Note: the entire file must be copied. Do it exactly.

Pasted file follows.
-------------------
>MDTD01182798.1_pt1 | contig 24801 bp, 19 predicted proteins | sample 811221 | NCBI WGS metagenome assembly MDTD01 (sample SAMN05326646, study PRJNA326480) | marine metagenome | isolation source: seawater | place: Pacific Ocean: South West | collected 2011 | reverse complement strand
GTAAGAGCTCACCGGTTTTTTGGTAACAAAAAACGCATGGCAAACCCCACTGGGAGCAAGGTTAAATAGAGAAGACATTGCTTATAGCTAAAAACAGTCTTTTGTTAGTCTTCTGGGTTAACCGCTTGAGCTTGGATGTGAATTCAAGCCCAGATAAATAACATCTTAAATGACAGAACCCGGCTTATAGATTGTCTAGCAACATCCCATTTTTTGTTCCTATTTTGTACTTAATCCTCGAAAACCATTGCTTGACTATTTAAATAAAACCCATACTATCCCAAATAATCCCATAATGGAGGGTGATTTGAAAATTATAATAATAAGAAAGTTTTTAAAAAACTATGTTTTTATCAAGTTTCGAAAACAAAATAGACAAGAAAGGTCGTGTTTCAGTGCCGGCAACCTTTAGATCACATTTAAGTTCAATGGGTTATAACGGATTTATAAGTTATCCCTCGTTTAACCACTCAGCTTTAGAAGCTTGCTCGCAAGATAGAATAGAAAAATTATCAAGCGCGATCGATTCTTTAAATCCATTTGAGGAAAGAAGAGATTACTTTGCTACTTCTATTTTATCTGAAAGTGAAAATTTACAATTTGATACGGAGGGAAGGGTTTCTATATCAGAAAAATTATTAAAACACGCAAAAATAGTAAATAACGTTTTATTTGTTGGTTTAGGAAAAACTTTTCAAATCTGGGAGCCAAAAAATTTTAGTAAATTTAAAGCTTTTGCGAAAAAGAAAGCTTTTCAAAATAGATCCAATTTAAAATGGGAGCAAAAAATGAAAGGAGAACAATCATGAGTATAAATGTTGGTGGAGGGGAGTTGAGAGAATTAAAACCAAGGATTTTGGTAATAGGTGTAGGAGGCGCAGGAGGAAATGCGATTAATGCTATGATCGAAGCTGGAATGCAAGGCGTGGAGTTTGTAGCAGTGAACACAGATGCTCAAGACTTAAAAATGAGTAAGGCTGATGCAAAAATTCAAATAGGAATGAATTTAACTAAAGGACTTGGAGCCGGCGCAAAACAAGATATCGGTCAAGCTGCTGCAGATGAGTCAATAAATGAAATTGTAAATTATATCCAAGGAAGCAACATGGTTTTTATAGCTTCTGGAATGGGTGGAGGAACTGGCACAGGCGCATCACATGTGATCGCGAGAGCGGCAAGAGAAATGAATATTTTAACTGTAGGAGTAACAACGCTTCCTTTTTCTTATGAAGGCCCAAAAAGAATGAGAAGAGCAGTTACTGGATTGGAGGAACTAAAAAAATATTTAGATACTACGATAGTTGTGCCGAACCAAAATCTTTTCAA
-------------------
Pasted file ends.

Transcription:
>MDTD01182798.1_pt1 | contig 24801 bp, 19 predicted proteins | sample 811221 | NCBI WGS metagenome assembly MDTD01 (sample SAMN05326646, study PRJNA326480) | marine metagenome | isolation source: seawater | place: Pacific Ocean: South West | collected 2011 | reverse complement strand
GTAAGAGCTCACCGGTTTTTTGGTAACAAAAAACGCATGGCAAACCCCACTGGGAGCAAGGTTAAATAGAGAAGACATTGCTTATAGCTAAAAACAGTCTTTTGTTAGTCTTCTGGGTTAACCGCTTGAGCTTGGATGTGAATTCAAGCCCAGATAAATAACATCTTAAATGACAGAACCCGGCTTATAGATTGTCTAGCAACATCCCATTTTTTGTTCCTATTTTGTACTTAATCCTCGAAAACCATTGCTTGACTATTTAAATAAAACCCATACTATCCCAAATAATCCCATAATGGAGGGTGATTTGAAAATTATAATAATAAGAAAGTTTTTAAAAAACTATGTTTTTATCAAGTTTCGAAAACAAAATAGACAAGAAAGGTCGTGTTTCAGTGCCGGCAACCTTTAGATCACATTTAAGTTCAATGGGTTATAACGGATTTATAAGTTATCCCTCGTTTAACCACTCAGCTTTAGAAGCTTGCTCGCAAGATAGAATAGAAAAATTATCAAGCGCGATCGATTCTTTAAATCCATTTGAGGAAAGAAGAGATTACTTTGCTACTTCTATTTTATCTGAAAGTGAAAATTTACAATTTGATACGGAGGGAAGGGTTTCTATATCAGAAAAATTATTAAAACACGCAAAAATAGTAAATAACGTTTTATTTGTTGGTTTAGGAAAAACTTTTCAAATCTGGGAGCCAAAAAATTTTAGTAAATTTAAAGCTTTTGCGAAAAAGAAAGCTTTTCAAAATAGATCCAATTTAAAATGGGAGCAAAAAATGAAAGGAGAACAATCATGAGTATAAATGTTGGTGGAGGGGAGTTGAGAGAATTAAAACCAAGGATTTTGGTAATAGGTGTAGGAGGCGCAGGAGGAAATGCGATTAATGCTATGATCGAAGCTGGAATGCAAGGCGTGGAGTTTGTAGCAGTGAACACAGATGCTCAAGACTTAAAAATGAGTAAGGCTGATGCAAAAATTCAAATAGGAATGAATTTAACTAAAGGACTTGGAGCCGGCGCAAAACAAGATATCGGTCAAGCTGCTGCAGATGAGTCAATAAATGAAATTGTAAATTATATCCAAGGAAGCAACATGGTTTTTATAGCTTCTGGAATGGGTGGAGGAACTGGCACAGGCGCATCACATGTGATCGCGAGAGCGGCAAGAGAAATGAATATTTTAACTGTAGGAGTAACAACGCTTCCTTTTTCTTATGAAGGCCCAAAAAGAATGAGAAGAGCAGTTACTGGATTGGAGGAACTAAAAAAATATTTAGATACTACGATAGTTGTGCCGAACCAAAATCTTTTCAA